STEM, Tech

IoT and M2M: They Aren’t the Same

Many people use the terms Internet of Things (IoT) and Machine-to-Machine (M2M) interchangeably. On the surface, that seems like a reasonable thing to do: Both refer to devices that are controlled remotely and communicate with each other, transmitting data across networks without human intervention.

However, as the IoT has become the dominant force within technology — and arguably a household name — the differences between the IoT and M2M are becoming more pronounced. M2M is actually a subset of the IoT, and generally used in very specific situations. The differences are subtle but important, especially as businesses attempt to determine the right technologies to use to meet their needs.

Major Differences: An Overview

M2M and the Internet of Things: A guide

So, what are the major differences between IoT and M2M?  When developing a solution, you need to consider what your current and future needs will be, and choose the option that best meets them both. For example, if you simply need something that provides remote machine access, then an M2M solution is likely to be your best bet. If you need something that creates measurable value for your company, via big data, analytics, and more software oriented tools, than an IoT solution is a better choice.  However, the differences go well beyond a simple “What does it do?” consideration.

In general, the major differences break down in these key areas:

Remote Access.

Remote access forms the foundation of both IoT and M2M solutions. However, how that takes place tends to differ. M2M is generally hardware based, with modules embedded in the machine that communicating with another machine over dedicated networks using a specific software application. One common example of this is city traffic lights. In many cities, individual lights are remotely controlled by a centralized computer, which can remotely control, update, troubleshoot, and diagnose issues without sending a technician to the location. The communication is point-to-point, directly between the machines.

The IoT on the other hand, typically collects and transmits data via the cloud. That data can then be accessed by any approved application. It operates under the same general principles, but is more flexible, as it can be used with smaller, less expensive devices that have less power and/or space to accommodate an M2M module. For example, while a traffic light has the space to for such a module, a wearable fitness tracker does not.  Smaller devices are generally equipped with a microprocessor — the discussion about what is 16-bit vs. what is 8-bit and what’s ideal for IoT devices is also so a hot debate — that processes the data collected by sensors and sends it to the cloud application for analysis and interpretation.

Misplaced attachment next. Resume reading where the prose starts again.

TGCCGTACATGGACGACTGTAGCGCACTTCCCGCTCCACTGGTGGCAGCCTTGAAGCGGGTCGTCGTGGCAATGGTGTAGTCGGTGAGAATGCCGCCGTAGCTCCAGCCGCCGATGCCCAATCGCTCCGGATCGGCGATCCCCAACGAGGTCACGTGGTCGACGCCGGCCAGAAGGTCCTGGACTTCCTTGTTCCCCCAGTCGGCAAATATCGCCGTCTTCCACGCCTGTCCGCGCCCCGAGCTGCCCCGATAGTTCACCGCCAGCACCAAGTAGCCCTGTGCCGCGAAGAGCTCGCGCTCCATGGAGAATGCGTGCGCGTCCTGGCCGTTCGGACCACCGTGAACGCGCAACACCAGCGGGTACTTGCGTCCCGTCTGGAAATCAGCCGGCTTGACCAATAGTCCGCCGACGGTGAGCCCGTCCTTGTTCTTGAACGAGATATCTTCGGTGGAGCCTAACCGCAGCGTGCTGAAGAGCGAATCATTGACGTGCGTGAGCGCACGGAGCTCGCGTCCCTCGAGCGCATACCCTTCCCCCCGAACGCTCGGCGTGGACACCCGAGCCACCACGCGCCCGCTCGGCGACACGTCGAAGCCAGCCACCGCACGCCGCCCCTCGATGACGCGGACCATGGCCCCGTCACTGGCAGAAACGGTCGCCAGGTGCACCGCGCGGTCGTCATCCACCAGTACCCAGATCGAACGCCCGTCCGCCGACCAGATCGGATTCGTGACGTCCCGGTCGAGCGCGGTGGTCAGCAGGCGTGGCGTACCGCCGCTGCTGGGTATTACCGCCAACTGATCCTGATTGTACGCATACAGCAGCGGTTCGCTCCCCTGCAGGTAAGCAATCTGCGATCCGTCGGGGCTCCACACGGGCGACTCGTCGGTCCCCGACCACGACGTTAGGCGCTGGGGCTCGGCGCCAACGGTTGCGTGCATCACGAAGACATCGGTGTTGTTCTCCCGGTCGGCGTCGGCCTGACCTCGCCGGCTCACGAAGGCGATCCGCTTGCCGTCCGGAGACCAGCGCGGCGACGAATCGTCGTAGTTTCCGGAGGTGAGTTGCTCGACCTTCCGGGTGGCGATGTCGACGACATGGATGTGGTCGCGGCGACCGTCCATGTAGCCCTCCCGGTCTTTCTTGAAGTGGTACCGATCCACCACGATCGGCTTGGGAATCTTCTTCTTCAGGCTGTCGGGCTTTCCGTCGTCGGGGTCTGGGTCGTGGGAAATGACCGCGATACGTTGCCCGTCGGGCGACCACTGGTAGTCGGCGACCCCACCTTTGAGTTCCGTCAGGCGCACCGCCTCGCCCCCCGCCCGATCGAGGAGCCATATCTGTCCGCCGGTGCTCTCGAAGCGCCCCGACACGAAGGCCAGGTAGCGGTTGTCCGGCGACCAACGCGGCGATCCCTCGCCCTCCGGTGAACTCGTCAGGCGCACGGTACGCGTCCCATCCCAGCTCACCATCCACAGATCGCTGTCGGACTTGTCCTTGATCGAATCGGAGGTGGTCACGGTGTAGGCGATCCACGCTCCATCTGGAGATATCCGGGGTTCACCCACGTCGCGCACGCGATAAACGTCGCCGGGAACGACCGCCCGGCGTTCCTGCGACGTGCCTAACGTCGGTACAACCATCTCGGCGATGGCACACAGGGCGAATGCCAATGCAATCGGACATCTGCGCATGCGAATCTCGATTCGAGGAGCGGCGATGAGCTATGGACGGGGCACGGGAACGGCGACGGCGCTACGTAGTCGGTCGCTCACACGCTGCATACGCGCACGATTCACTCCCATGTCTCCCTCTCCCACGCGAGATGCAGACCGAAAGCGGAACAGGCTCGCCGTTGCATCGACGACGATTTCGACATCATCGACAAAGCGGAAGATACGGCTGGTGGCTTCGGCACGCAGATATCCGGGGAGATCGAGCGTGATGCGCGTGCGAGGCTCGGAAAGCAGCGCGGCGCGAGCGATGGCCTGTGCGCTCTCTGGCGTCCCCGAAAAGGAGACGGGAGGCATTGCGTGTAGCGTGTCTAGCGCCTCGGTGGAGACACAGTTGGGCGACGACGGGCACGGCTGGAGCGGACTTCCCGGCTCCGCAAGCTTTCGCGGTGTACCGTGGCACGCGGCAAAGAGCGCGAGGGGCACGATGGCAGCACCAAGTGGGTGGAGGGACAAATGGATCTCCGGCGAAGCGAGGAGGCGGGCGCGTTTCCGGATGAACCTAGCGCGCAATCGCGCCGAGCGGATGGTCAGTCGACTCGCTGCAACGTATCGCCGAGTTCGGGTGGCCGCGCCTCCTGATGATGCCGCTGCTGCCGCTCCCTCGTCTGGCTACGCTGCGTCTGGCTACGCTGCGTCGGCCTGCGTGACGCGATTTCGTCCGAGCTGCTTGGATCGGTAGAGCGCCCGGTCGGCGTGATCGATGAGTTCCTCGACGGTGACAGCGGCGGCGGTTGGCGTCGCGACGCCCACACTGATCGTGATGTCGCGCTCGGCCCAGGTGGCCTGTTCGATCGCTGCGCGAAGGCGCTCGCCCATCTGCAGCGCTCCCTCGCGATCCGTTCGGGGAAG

Software vs. Hardware.

The differences in remote access underscore one of the fundamental differences between the IoT and M2M, and that is the reliance on hardware vs. software. M2M relies on hardware — devices are equipped with SIM cards that allow connection with the network, as well as embedded modules and telecommunications. IoT devices are more software focused. Devices are operated via software, typically with human intervention, and have a greater degree of flexibility than M2M.

Bringing Everything Together

Another way to look at the relationship between M2M and the IoT is that the IoT is the connection between disparate technology stacks. As an illustration, consider three different types of M2M devices: the telemetry machines in a hospital, blood pressure readings recorded electronically in a doctor’s office, and heart rate and blood pressure readings taken at home using a wearable device or a piece of exercise equipment. All of these devices collect important data about an individual, and the IoT allows the disparate pieces of data — taken in different contexts — to be brought together into cloud-based software and provide a better overall picture of a patient’s health. And it’s not only applicable in healthcare; the IoT brings together difference technological silos across industries, creating better insights and more control than was ever possible with M2M technology only.

As the IoT and M2M develop, the distinctions between the two are likely to become more pronounced, and it will be more important to choose technology based on your actual needs and the job at hand than to choose based on the acronym. There will probably never be a one-size-fits-all solution, so understanding the important differences between these technologies will help you make the right choices.

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